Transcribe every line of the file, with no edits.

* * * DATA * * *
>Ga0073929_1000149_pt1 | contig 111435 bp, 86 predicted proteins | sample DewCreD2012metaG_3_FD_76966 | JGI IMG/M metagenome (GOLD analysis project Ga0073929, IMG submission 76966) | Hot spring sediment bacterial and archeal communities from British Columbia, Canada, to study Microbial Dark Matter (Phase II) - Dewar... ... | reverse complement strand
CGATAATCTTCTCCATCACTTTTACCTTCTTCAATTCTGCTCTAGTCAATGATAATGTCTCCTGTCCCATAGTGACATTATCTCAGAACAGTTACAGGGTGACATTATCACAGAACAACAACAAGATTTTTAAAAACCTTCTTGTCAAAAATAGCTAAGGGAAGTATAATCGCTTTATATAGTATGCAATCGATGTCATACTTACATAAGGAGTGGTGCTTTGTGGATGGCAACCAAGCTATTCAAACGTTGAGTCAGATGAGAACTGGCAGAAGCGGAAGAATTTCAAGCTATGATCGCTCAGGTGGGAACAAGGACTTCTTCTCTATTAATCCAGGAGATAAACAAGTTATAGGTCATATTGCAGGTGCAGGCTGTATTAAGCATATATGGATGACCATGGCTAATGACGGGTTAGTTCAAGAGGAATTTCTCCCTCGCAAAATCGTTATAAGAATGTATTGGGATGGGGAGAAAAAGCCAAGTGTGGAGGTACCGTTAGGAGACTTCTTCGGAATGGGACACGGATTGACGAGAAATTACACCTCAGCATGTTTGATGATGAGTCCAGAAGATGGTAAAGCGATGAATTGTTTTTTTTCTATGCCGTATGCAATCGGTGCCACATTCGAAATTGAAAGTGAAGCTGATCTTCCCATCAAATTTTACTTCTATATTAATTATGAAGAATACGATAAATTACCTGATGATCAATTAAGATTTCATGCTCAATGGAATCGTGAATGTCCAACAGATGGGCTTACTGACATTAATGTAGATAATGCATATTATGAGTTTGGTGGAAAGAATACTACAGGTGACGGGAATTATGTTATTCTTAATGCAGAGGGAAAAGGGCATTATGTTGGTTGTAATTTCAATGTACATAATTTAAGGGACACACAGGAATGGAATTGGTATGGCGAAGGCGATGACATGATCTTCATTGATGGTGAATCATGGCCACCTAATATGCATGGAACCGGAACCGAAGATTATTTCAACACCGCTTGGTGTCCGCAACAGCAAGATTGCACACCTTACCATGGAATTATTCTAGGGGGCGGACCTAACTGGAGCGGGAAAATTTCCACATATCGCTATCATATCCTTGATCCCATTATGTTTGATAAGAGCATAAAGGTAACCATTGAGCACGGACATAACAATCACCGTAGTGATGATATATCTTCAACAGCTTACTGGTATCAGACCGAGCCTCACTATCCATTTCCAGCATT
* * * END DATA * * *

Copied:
>Ga0073929_1000149_pt1 | contig 111435 bp, 86 predicted proteins | sample DewCreD2012metaG_3_FD_76966 | JGI IMG/M metagenome (GOLD analysis project Ga0073929, IMG submission 76966) | Hot spring sediment bacterial and archeal communities from British Columbia, Canada, to study Microbial Dark Matter (Phase II) - Dewar... ... | reverse complement strand
CGATAATCTTCTCCATCACTTTTACCTTCTTCAATTCTGCTCTAGTCAATGATAATGTCTCCTGTCCCATAGTGACATTATCTCAGAACAGTTACAGGGTGACATTATCACAGAACAACAACAAGATTTTTAAAAACCTTCTTGTCAAAAATAGCTAAGGGAAGTATAATCGCTTTATATAGTATGCAATCGATGTCATACTTACATAAGGAGTGGTGCTTTGTGGATGGCAACCAAGCTATTCAAACGTTGAGTCAGATGAGAACTGGCAGAAGCGGAAGAATTTCAAGCTATGATCGCTCAGGTGGGAACAAGGACTTCTTCTCTATTAATCCAGGAGATAAACAAGTTATAGGTCATATTGCAGGTGCAGGCTGTATTAAGCATATATGGATGACCATGGCTAATGACGGGTTAGTTCAAGAGGAATTTCTCCCTCGCAAAATCGTTATAAGAATGTATTGGGATGGGGAGAAAAAGCCAAGTGTGGAGGTACCGTTAGGAGACTTCTTCGGAATGGGACACGGATTGACGAGAAATTACACCTCAGCATGTTTGATGATGAGTCCAGAAGATGGTAAAGCGATGAATTGTTTTTTTTCTATGCCGTATGCAATCGGTGCCACATTCGAAATTGAAAGTGAAGCTGATCTTCCCATCAAATTTTACTTCTATATTAATTATGAAGAATACGATAAATTACCTGATGATCAATTAAGATTTCATGCTCAATGGAATCGTGAATGTCCAACAGATGGGCTTACTGACATTAATGTAGATAATGCATATTATGAGTTTGGTGGAAAGAATACTACAGGTGACGGGAATTATGTTATTCTTAATGCAGAGGGAAAAGGGCATTATGTTGGTTGTAATTTCAATGTACATAATTTAAGGGACACACAGGAATGGAATTGGTATGGCGAAGGCGATGACATGATCTTCATTGATGGTGAATCATGGCCACCTAATATGCATGGAACCGGAACCGAAGATTATTTCAACACCGCTTGGTGTCCGCAACAGCAAGATTGCACACCTTACCATGGAATTATTCTAGGGGGCGGACCTAACTGGAGCGGGAAAATTTCCACATATCGCTATCATATCCTTGATCCCATTATGTTTGATAAGAGCATAAAGGTAACCATTGAGCACGGACATAACAATCACCGTAGTGATGATATATCTTCAACAGCTTACTGGTATCAGACCGAGCCTCACTATCCATTTCCAGCATT